The same can be said about the dial finishes themselves. They absolutely sparkle in the light and are honestly finished better than so many of the Swiss watches I own from the same period. The way the chromed Seiko logo breaks up the dial adds a very expensive looking touch too. Writing? There’s not much and the little that’s there is purposeful and topped (or bottomed) with Seiko’s famous Suwa logo.
Add the case-colored bi-directional bezel to the list of attributes that I enjoy about the Seiko 6106-8100. It flows well into the radial polished case and strikes me as different versus most divers with their black scales. Again, it’s a touch of elegance.
Most of the writing on the Seiko 6106-8100 has been relatively general, but I’d like to segue, briefly, to a specific discussion on the chevron-dialed piece. When I was hunting Sports Divers, I came upon this piece while searching eBay. It was overpriced, it had been sitting for a long time, but I was so very drawn to it.
By this time, I had become accustomed to receiving small batches of Seiko’s in the mail and being positively surprised about the quality of the watches compared to the prices paid. So, when I took a close look at the seller’s photos and saw all the detail work on this dial – that gorgeous blue, the light blue outer track, those big fat lumed markers, and the white hashes – I knew I had to have it. And while, after negotiating, I still overpaid, I was floored when I received the watch. It’s a stunner and, in my mind, deserves higher praise and consideration than it currently receives.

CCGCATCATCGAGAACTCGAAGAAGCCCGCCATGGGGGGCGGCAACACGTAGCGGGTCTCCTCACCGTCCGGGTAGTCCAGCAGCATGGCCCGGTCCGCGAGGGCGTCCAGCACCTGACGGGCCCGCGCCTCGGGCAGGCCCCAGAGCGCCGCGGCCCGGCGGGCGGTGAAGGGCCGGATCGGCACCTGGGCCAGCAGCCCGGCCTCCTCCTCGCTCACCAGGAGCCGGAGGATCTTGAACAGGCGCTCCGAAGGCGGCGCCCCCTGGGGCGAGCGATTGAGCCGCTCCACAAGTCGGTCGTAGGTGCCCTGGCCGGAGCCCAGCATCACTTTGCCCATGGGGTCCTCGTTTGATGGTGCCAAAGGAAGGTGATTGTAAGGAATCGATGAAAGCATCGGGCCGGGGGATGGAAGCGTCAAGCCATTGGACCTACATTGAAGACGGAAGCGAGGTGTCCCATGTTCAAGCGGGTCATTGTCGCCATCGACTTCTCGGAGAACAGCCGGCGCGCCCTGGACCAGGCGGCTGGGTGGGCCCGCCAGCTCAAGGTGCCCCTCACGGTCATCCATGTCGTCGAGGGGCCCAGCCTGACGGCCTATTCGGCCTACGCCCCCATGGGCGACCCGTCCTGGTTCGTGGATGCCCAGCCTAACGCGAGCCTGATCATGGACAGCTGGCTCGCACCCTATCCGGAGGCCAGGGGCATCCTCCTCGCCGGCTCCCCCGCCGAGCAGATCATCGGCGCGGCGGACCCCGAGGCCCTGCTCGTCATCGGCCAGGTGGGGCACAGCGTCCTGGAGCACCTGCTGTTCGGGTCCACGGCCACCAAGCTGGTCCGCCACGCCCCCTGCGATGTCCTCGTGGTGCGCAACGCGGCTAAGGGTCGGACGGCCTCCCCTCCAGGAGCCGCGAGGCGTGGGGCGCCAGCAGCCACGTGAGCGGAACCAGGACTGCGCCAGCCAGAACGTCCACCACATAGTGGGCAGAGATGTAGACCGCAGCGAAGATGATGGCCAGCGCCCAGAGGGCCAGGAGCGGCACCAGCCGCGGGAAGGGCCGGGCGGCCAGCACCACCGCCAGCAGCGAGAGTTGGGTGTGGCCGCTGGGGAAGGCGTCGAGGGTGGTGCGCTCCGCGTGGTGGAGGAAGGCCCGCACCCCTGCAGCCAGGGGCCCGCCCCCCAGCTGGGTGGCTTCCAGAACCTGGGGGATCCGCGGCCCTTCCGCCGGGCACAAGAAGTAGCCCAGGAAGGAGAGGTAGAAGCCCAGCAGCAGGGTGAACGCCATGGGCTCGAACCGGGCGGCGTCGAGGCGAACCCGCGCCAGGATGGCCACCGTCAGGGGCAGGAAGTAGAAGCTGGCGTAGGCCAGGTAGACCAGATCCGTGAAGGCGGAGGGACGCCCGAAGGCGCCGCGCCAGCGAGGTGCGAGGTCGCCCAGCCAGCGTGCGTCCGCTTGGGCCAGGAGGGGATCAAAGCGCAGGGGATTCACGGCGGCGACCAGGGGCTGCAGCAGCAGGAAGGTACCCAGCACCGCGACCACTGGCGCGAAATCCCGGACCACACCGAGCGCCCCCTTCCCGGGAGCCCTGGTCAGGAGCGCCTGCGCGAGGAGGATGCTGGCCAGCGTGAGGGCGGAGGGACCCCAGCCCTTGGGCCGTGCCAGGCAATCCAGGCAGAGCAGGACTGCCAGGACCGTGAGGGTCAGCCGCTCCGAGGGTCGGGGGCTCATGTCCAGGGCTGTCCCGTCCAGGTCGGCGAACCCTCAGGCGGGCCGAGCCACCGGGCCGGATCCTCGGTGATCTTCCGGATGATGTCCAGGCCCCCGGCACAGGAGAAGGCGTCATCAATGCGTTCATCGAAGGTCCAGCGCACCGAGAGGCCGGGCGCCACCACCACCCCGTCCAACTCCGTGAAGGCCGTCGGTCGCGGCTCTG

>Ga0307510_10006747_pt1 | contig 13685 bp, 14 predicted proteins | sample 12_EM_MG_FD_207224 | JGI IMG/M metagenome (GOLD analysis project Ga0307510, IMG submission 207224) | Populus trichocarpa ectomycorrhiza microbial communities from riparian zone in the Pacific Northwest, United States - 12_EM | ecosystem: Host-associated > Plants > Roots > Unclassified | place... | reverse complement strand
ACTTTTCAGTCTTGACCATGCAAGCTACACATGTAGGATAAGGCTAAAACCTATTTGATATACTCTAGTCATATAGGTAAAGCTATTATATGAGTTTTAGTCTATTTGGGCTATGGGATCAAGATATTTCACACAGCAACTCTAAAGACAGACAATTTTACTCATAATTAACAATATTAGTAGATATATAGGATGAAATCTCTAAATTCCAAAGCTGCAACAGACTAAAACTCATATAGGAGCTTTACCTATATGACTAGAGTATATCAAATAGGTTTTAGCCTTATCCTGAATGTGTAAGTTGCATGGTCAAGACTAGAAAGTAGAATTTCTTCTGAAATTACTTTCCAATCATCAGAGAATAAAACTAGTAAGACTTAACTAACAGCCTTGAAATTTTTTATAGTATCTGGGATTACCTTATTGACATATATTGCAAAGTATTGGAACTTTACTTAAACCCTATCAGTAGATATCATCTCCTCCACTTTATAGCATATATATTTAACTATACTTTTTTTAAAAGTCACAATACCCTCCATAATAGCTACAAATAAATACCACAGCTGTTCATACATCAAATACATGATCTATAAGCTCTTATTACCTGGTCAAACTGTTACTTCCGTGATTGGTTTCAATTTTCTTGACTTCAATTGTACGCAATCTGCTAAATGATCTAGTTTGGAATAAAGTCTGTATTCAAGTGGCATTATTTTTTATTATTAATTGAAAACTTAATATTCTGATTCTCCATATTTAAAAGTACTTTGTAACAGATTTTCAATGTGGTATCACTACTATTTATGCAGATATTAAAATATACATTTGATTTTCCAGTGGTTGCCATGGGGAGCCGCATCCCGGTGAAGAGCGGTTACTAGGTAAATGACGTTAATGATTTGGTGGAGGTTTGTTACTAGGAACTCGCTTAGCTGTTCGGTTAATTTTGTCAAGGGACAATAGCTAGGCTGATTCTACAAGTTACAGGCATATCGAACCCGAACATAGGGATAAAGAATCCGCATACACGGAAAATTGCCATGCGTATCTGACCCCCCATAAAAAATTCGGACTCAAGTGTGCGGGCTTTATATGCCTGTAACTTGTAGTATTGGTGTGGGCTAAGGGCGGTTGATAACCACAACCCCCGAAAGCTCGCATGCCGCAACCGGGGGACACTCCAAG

If you’re thinking of competitors of the Seiko 6106-8100, it’s hard for me to come up with much other than Seiko’s own other offerings. The 6119-8460 would be a good candidate. From Switzerland, the Omega Seamaster 120 (ref. 165.027) seems pretty close and I’d guess there are some Tissots out there with similar looks. Value wise, though, the Seiko’s are still far less expensive. I picked up my the grey and silver dialed pieces for far less than $200 each and it was a bit more for the chevron.
Today, these watches seem to easily crest $300 and often settle around $500. I took a quick look at eBay and saw some with “dreamer” pricing – and many had problems as well. Don’t worry about non-runners (unless water intrusion occurred) or scratched/cracked crystals. Both are easy to fix and can allow for a heck of a deal if all checks out underneath and the bezel is included. Check to ensure that the hands are correct, the reference number is proper for the model and that the day/date chrome bezel is still affixed. By the way, the 8100 is often the 8109 on the caseback and that signifies that the watch was for sale in export markets.
The Seiko 6106-8100 is one of the brand’s purest designs when it comes to divers. Lithe, attractive and still affordable are just some of the characteristics that could be used to summarize any one of the variants. For me, these pieces represent watches that can easily take on the “big boys” from Switzerland in every capacity aside from depth rating. Until next week…
Michael was born in South Florida in the USA. As a full-time role, he works in the Automotive Industry. He's lived and worked in many locations and when he's not cruising at 30,000 feet, he calls Germany home. Michael became... read more